Silverratio Jeopardy is a free implementation of a game resembling a popular quiz show. It is written in Haskell using Gtk2Hs as GUI Toolkit.
This package consists of three programs:
jeopardy: This is the game
jeopardy-editor: Editor for data files used by Jeopardy.
jeopardy-compiler: Parses the data files generated by jeopardy-editor, interpretes the contained text as LaTeX, compiles it with LaTeX into pictures and outputs a compiled version of the data files. These "*.jdc" files (Jeopardy Data Compiled) can be loaded by the game.
jeopardy-dump: Pretty-prints Jeopardy datasheet sources (i.e., *.jd files).
Haskell packages: see silverratio-jeopardy.cabal.
TeX Dependencies (runtime dependencies for jeopardy-compiler):
- Packages: standalone, ngerman (FIXME), anyfontsize.
This package uses stack. Thus, assuming a working stack installation, building should be as simple as typing
$ stack build
$ stack install
The actualy content (answers & questions) is contained in so called "jeopardy data files". A filename suffix of ".jd" specifies a jeopardy data source file -- a file which can be edited with jeopardy-editor; a filename suffix of ".jdc" specifies a jeopardy data file in compiled form. The program jeopardy-compiler is responsible for compiling *.jd files to *.jdc files (using LaTeX).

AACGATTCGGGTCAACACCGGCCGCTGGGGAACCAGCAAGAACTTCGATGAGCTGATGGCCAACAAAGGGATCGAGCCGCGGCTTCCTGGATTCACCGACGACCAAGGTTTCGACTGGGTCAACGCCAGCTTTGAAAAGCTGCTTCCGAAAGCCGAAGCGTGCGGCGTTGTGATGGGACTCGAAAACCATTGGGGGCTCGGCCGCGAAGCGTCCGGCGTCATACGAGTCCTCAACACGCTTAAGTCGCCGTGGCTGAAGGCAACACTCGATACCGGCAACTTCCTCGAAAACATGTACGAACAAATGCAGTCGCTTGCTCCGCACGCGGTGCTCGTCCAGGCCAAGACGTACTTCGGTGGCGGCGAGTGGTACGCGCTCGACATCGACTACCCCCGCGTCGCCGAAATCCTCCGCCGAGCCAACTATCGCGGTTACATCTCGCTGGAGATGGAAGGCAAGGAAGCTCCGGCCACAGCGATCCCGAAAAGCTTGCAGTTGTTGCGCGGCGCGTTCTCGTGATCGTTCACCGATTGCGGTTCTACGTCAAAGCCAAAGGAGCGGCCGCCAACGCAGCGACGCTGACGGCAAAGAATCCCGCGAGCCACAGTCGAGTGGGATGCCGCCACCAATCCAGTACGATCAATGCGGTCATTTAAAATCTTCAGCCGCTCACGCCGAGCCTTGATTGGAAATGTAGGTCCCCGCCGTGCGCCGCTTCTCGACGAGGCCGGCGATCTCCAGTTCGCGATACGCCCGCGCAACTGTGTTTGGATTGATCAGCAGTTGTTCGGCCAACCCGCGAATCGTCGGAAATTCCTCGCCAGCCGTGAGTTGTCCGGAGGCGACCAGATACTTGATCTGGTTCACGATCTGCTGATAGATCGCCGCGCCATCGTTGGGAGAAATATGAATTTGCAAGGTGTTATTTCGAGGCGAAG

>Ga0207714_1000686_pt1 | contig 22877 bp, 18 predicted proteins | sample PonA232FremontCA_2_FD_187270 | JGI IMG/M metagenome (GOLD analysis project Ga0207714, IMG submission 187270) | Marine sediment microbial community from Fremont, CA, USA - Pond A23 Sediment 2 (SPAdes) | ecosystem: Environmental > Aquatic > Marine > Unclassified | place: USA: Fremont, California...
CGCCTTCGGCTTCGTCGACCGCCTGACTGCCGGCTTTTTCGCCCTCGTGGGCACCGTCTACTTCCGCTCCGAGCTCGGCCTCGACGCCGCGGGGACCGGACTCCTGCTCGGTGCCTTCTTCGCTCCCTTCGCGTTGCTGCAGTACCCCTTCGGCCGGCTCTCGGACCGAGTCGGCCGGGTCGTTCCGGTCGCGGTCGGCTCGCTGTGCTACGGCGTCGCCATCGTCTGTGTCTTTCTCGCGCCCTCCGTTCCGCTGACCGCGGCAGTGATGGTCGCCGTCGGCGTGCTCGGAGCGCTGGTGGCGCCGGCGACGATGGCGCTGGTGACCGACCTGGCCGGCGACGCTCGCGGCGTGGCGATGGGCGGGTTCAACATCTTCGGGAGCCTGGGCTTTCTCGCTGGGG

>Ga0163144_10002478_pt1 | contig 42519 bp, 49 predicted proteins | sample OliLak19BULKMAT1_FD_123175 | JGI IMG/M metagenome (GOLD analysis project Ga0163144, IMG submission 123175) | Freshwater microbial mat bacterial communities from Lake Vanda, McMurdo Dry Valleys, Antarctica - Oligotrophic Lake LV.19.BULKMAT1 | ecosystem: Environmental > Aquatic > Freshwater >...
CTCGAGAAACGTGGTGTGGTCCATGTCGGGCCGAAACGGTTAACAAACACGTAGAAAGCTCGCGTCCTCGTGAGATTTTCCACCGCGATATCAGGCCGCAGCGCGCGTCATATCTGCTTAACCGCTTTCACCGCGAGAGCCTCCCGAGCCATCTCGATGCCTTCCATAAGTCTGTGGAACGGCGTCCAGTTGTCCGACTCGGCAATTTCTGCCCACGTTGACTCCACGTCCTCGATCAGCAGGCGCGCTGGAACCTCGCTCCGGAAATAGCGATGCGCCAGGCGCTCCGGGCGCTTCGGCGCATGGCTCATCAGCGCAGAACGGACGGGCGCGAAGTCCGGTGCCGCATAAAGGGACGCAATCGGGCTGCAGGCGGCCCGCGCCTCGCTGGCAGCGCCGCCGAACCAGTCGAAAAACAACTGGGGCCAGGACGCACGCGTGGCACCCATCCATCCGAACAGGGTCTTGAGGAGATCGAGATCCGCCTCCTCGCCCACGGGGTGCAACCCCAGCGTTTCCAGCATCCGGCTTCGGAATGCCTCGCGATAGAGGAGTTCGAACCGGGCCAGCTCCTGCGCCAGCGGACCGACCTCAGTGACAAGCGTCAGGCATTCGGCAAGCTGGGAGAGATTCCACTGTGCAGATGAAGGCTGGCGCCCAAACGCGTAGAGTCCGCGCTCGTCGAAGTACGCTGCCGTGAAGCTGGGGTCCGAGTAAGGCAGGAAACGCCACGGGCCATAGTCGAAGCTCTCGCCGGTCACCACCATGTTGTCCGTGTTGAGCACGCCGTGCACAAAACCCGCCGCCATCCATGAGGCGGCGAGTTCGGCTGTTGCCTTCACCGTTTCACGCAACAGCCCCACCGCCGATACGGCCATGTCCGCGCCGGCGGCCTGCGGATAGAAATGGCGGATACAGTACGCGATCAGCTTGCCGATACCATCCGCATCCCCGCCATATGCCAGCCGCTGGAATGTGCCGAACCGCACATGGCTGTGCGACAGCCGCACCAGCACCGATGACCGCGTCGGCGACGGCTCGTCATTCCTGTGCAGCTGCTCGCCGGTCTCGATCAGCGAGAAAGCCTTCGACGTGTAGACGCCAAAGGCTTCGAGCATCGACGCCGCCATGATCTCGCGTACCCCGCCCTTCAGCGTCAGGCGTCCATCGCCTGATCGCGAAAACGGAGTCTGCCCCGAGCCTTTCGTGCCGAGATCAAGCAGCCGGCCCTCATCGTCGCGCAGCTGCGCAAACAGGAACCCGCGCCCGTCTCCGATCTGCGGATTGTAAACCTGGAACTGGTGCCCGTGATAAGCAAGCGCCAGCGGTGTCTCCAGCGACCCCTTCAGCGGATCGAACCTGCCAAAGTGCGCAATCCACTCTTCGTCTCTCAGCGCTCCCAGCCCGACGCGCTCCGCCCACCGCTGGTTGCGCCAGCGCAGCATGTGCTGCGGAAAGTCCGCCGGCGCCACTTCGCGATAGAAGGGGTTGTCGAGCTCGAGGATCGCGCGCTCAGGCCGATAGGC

The repository https://github.com/mtesseract/silverratio-jeopardy-data contains datasheets.
How to use
Create a new jeopardy data template:
$ jeopardy-editor --create foo.jd
Edit the data file:
$ jeoaprdy-editor foo.jd
Compile the source file:
$ jeopardy-compiler foo.jd foo.jdc
and, using the GUI, load the data file foo.jdc.
The program uses quite a few audio effects. The audio effects installed by this program (they are located in the directory "Sounds") are only placeholder files. They should be replaced by better audio files. (If you know of matching, free(!) audio effects, please tell me.)
A Note on the Buzzers
I have built buzzers which -- from the point of view of the computer -- behave as a plain USB keyboard by soldering buzzers to a USB keyboard controller. Each buzzer sends a unique digit to the computer. Thus, the game simply reacts to digits send from a keyboard. In other words, you can simply press the digits on your keybaord to simulate buzzer presses. For this to work, the game admin interface must have the focus -- the other window, which is to be presented via beamer, should never have the focus while playing!
Feel free to use better looking images (they are located in the directory "Images").
This program is written by Moritz Schulte email@example.com. It is copyrighted under the GNU General Public License v3.